Associations between exposures to occupation-related events, depression and intimate partner violence among women in the occupied Palestinian Territories

This paper focuses on war and conflict impact on women’s mental health and experiences of intimate partner violence (IPV), including in the occupied Palestinian Territories (oPT).

Drawing on a cross-sectional population representative sample (n=534) collected in February 2017 in the oPT, we sought to (i) characterise the patterning of occupation-related events among women (18+) living in the oPT, (ii) to descriptively assess factors associated with this patterning, (iii) to assess the health impacts of occupation-related events by this patterning, specifically experience of IPV and poor mental health, and (iv) to assess the pathways through which occupation-related events are associated with IPV experience.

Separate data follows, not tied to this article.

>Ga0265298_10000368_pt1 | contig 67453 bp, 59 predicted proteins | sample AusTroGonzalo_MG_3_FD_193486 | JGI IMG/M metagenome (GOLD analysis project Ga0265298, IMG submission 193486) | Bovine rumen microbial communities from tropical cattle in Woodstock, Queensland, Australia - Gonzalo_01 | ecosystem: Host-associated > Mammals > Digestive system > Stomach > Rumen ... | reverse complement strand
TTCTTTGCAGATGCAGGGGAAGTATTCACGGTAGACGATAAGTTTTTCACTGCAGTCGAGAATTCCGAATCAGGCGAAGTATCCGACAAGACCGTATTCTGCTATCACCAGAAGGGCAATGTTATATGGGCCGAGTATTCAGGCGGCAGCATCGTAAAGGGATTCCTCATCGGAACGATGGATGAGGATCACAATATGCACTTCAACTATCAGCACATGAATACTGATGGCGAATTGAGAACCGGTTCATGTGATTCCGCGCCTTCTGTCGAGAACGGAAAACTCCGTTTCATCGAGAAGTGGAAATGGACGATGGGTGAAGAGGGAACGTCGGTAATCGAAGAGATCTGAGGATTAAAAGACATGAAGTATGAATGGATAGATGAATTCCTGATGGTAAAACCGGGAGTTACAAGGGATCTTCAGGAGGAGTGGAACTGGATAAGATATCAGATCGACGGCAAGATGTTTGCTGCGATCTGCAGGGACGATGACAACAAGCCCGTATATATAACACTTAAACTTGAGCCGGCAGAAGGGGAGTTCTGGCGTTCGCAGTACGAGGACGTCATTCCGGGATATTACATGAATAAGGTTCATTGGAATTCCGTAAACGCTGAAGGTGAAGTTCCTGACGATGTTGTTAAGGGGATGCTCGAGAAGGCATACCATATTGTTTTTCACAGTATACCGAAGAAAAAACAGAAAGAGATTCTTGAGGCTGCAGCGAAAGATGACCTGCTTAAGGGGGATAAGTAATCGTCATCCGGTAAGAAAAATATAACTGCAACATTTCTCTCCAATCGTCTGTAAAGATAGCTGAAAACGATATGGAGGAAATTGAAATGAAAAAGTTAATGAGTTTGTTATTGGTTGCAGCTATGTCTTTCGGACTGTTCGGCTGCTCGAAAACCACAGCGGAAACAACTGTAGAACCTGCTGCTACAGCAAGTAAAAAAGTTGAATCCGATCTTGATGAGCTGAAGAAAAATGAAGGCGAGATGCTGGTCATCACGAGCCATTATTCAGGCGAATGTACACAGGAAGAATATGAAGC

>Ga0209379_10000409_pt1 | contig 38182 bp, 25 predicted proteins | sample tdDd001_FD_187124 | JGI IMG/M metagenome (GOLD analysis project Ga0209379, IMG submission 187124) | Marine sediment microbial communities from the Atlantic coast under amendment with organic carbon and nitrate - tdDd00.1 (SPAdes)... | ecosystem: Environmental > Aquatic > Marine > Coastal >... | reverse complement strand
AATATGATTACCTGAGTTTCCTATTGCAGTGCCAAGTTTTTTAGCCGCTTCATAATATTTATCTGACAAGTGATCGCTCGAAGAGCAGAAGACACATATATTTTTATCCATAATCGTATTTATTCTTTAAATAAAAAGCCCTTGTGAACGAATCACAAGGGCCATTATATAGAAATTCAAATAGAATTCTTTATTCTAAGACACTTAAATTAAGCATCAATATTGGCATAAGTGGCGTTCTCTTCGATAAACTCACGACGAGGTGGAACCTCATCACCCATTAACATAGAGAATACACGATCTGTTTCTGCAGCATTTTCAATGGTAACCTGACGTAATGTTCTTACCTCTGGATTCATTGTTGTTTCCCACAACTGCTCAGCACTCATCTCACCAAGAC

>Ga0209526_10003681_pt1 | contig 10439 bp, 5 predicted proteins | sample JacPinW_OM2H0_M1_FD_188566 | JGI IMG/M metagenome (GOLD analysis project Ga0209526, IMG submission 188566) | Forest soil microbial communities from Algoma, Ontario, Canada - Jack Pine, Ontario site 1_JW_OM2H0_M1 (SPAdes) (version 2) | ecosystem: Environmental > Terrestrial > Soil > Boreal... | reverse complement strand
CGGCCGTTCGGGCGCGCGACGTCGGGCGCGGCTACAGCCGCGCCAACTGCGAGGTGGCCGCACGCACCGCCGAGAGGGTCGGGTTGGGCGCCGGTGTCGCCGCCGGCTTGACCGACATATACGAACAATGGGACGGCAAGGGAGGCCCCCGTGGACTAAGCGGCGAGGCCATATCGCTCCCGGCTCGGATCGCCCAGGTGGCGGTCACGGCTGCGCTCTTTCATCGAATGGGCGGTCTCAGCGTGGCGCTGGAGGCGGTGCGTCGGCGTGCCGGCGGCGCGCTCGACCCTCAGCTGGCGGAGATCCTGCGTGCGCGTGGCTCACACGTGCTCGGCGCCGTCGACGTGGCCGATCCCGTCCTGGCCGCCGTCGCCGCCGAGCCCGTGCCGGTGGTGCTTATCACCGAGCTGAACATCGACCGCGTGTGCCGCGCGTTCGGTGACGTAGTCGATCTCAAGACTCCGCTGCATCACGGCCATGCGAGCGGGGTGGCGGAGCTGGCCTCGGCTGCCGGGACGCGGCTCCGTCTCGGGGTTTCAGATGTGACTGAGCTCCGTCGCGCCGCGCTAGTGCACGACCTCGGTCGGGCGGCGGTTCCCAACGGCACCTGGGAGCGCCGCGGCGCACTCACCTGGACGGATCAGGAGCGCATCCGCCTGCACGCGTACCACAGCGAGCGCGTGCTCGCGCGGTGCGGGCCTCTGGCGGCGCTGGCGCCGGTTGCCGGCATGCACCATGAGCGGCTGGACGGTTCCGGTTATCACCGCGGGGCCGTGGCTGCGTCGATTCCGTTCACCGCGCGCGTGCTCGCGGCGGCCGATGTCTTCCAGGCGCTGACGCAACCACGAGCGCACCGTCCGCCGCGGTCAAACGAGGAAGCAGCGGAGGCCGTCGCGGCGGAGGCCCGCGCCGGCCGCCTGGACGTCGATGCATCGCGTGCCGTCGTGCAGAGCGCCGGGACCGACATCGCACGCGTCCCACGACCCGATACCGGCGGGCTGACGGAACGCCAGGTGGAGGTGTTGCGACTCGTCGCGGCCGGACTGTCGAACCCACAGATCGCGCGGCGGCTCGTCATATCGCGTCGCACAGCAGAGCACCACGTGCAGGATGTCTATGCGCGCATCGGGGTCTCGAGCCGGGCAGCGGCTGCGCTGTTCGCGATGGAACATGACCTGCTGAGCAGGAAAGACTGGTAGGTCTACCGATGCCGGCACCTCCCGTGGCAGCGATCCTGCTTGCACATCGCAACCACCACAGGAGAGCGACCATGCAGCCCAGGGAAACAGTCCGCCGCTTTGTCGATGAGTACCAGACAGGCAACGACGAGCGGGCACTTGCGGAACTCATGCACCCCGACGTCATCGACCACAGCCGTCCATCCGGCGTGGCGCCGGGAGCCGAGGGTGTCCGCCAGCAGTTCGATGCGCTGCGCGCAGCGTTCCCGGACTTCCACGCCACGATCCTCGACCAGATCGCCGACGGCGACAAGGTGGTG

Using Latent Class Analysis we identified three 'classes’ of exposure to occupation-related events: 1 in 20 experienced multiple forms directed at themselves, their families and homes, 42.3% reported experiences against family members and their homes, and half reported relatively few direct experiences of occupation-related violence. Group membership was associated with increased past year IPV experience, and depressive symptoms. Using structural equation modelling we demonstrate that experiences of occupation-related events increased IPV experience via two mediated pathways; increased gender inequitable attitudes, and increased depressive symptoms and quarrelling with their husband. Preventing IPV requires addressing occupation-related events as well as transforming gender norms.

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